G7 may curb arms sales to Third World

John Major is expected to demand radical action to limit arms sales to the Third World at this week's G7 summit in Lyons, which threatens to stop export credits to some of Britain's best customers.

Treasury sources said the Prime Minister will propose that export credit guarantees should not be given to countries with "excessive" military spending, which United Nations guidelines have defined as more than health and education combined.

Of Britain's top customers, Saudi Arabia spent half as much again on the military than on health and education in 1990-91, and Oman nearly three times as much. China spent 14 per cent more on the military than on health and education.

Last year, Britain granted pounds 543m of export credits to overseas borrowers - equivalent to more than one-tenth of its total pounds 5bn arms exports. The guarantee is given to a United Kingdom bank to enable it to extend credit to a foreign purchaser. Last year, China was the largest recipient of export credits, worth pounds 227m, and Saudi Arabia the second largest with pounds 225m.

Even though, in China's case, these credits related to non-military purchases, the proposed new rules, if strictly enforced, would have stopped them. However, much depends on how tightly the rules are drawn. Export credits might be denied when they relate to arms sales, for example, but not to other exports, and a country only spending a little more on the military than on health and education - like China - might be exempt. Obtaining recent comparisons is also difficult.

The World Development Movement, an independent think-tank, which has been pressing for limits on the arms trade and Third World debt, has estimated that since 1990 Britain has paid pounds 800m to underwrite arms sales which have not been paid for. Jessica Woodruffe, the head of campaigns, said: "Ideally we'd like to take this beyond excessive military spending and include repressive regimes as well."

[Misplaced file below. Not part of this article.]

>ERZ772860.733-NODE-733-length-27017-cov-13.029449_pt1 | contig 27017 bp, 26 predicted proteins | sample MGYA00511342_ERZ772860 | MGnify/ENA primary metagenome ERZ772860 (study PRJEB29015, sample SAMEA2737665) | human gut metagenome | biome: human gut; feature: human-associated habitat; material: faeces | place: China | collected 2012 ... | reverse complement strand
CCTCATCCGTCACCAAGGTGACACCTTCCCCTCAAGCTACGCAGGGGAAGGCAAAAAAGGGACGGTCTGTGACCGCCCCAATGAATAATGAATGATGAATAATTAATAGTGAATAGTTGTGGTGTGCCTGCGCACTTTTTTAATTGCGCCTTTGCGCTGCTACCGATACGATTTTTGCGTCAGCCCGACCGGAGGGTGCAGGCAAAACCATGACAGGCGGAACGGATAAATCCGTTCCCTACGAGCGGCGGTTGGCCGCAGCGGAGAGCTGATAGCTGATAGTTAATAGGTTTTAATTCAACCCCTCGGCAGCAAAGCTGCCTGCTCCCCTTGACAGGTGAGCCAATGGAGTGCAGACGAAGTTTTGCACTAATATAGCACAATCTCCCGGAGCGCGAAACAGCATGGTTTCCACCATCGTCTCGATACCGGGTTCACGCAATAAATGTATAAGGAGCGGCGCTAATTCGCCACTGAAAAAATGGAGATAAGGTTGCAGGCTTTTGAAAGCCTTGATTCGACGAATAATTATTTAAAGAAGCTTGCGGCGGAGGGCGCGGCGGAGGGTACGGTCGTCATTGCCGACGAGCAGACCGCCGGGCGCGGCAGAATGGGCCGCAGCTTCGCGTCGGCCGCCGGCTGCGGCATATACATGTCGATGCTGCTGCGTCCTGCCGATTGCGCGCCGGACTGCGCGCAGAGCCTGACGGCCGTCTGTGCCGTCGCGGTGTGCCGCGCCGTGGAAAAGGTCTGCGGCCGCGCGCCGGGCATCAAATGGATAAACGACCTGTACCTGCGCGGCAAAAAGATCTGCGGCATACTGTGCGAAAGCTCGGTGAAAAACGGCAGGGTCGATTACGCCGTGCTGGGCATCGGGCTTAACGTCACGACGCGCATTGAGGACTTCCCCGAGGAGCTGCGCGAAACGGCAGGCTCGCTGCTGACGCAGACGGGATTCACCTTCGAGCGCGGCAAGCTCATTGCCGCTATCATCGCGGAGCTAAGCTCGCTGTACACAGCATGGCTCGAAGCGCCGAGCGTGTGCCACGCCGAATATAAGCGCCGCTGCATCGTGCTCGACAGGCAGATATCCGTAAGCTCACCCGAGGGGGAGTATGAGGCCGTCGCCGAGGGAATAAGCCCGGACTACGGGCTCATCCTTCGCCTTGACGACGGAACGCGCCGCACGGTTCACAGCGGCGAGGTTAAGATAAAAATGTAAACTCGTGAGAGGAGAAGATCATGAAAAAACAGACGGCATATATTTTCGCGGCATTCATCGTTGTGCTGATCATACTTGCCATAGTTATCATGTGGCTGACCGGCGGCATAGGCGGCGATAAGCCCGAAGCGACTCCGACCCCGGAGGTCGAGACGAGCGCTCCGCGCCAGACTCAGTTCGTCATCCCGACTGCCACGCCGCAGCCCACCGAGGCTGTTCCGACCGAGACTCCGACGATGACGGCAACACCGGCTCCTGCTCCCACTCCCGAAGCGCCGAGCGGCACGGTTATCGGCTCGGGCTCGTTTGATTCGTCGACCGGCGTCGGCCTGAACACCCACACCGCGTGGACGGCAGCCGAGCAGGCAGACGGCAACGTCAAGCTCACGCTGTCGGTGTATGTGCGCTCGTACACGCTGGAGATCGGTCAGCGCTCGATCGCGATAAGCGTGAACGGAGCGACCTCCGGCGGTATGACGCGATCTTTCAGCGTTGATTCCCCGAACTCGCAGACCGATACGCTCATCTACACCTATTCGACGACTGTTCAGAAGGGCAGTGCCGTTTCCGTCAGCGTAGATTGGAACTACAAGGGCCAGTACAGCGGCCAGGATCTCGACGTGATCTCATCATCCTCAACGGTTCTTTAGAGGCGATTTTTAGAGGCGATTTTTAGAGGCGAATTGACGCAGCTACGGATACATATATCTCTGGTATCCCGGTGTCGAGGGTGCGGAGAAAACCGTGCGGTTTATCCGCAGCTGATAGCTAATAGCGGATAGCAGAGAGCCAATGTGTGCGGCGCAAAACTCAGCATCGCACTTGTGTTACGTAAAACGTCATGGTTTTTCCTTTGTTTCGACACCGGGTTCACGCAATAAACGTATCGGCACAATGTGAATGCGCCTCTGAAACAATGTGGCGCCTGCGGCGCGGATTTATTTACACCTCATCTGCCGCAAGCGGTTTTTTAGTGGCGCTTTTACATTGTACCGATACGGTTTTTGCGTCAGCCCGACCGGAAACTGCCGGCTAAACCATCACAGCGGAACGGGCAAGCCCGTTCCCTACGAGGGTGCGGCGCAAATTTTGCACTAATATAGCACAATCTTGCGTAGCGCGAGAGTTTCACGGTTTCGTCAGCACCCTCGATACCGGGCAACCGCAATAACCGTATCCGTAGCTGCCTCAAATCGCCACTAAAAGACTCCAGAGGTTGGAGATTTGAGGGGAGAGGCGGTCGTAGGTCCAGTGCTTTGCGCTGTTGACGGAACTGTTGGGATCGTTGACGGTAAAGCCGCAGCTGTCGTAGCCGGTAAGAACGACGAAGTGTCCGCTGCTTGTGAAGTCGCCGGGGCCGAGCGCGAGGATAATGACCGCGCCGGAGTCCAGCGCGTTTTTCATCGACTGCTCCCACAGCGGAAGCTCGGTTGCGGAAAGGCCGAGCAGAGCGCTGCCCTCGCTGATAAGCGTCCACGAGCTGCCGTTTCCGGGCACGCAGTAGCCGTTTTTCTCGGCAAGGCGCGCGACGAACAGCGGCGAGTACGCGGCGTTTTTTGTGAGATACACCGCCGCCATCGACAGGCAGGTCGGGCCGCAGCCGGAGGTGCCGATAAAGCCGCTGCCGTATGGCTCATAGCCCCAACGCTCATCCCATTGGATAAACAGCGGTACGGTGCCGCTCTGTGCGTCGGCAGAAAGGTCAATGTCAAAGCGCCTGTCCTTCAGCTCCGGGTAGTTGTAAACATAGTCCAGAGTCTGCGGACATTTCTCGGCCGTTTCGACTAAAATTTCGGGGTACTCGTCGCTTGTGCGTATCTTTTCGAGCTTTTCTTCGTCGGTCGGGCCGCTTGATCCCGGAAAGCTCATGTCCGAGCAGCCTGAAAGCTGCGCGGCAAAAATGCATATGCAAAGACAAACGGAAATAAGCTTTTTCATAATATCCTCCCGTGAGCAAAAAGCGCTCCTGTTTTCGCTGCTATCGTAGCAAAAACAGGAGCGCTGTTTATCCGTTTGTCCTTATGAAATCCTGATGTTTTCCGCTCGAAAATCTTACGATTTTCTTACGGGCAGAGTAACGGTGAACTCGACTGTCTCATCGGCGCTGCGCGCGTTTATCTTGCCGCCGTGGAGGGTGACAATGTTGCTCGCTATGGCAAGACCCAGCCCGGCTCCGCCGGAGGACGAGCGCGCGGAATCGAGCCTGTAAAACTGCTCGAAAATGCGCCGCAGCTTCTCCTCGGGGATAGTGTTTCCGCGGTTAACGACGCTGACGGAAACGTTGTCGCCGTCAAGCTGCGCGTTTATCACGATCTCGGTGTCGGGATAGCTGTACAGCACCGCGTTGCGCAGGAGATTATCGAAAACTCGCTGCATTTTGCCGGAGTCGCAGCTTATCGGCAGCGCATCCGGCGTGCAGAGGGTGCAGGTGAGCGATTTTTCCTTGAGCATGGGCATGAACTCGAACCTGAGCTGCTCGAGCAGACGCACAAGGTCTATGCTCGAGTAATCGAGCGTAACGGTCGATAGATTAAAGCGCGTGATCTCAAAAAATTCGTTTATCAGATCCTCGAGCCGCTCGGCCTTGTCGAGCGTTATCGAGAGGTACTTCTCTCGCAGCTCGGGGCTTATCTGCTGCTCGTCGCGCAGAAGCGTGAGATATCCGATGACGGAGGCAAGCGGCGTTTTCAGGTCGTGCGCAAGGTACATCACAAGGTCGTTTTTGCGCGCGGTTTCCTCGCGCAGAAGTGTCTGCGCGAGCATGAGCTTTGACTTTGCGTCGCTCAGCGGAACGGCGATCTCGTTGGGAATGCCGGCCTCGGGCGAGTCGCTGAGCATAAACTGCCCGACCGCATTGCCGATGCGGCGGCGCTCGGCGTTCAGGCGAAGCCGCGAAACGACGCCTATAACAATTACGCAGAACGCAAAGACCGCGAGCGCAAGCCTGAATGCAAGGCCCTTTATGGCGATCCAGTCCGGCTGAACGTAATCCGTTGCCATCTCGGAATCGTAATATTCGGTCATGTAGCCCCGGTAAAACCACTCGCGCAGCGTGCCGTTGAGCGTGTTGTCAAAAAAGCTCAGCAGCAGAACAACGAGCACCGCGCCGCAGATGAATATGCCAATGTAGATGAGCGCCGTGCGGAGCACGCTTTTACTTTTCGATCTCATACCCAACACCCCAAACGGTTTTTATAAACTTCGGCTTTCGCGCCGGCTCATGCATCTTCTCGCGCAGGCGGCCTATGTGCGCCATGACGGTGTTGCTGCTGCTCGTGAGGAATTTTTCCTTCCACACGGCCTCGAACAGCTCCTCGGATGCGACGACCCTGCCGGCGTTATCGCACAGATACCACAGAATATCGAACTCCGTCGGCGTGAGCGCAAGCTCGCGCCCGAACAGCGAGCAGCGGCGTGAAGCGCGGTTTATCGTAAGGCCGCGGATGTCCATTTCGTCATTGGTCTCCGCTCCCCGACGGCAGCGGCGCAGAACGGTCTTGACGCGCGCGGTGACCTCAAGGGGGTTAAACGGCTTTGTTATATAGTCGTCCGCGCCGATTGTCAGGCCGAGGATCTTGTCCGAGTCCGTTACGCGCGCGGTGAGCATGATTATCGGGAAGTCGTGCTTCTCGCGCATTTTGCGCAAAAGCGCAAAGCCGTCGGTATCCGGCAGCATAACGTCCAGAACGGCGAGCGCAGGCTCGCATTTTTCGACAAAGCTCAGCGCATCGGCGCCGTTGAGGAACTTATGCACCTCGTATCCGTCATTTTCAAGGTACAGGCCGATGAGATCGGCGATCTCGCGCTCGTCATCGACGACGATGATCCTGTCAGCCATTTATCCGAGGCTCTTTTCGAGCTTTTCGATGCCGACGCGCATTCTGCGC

Last year's G7 summit at Halifax, Nova Scotia, Canada, suggested that one criteria for aid to non-G7 countries should be their "non-productive" expenditure - in other words, arms.

The UN Development Programme's 1994 report recommended no nation should spend more on its military than on health and education combined, and that the target reduction in military spending between 1995 and 2005 should be to 3 per cent of gross domestic product (GDP). Britain and France currently spend 3.1 per cent, the United States 3.9 per cent, while the highest spending Nato member is Greece, spending 4.6 per cent.

The Independent Group on Financial Flows to Developing Countries chaired by Helmut Schmidt, the former German Chancellor, recommended special aid should be given to countries spending less than 2 per cent of GDP in the security sector.

Charles Masefield, head of the Defence Export services Organisation (DESO), recently said Britain aimed to increase its share of a diminishing global arms export market from its present 19 per cent to 22 per cent by 2000. That way, Britain would maintain its current pounds 5bn annual arms exports. Following the disintegration of the Soviet Union, Britain is the world's second largest arms exporter after the US.

Although Britain enjoys substantial earnings from arms exports, export credit guarantees mean that about one-fifth of those earnings are subsidised by the taxpayer. Ms Woodruffe said: "Export credits were being given to buyers - like Iraq, for example - long after it became apparent those debts weren't going to be repaid. The priority has got to be to stop the flow of arms to poor countries which can't afford them."

Suggested Topics
Start your day with The Independent, sign up for daily news emails
PROMOTED VIDEO
Have you tried new the Independent Digital Edition apps?
ebooks
ebooksA special investigation by Andy McSmith
Sport
ESPN footage showed a split-screen Murray’s partner Kim Sears and Berdych’s partner Ester Satorova 'sporting' their jewellery
tennis
Arts and Entertainment
Cold case: Aaron McCusker and Christopher Eccleston in ‘Fortitude’
tvReview: Sky Atlantic's ambitious new series Fortitude has begun with a feature-length special
Voices
Three people wearing masks depicting Ed Miliband, David Cameron and Nick Clegg
voicesPolitics is in the gutter – but there is an alternative, says Nigel Farage
Voices
The veterans Mark Hayward, Hugh Thompson and Sean Staines (back) with Grayson Perry (front left) and Evgeny Lebedev
charity appealMaverick artist Grayson Perry backs our campaign
News
i100
News
people
Sport
Chelsea manager Jose Mourinho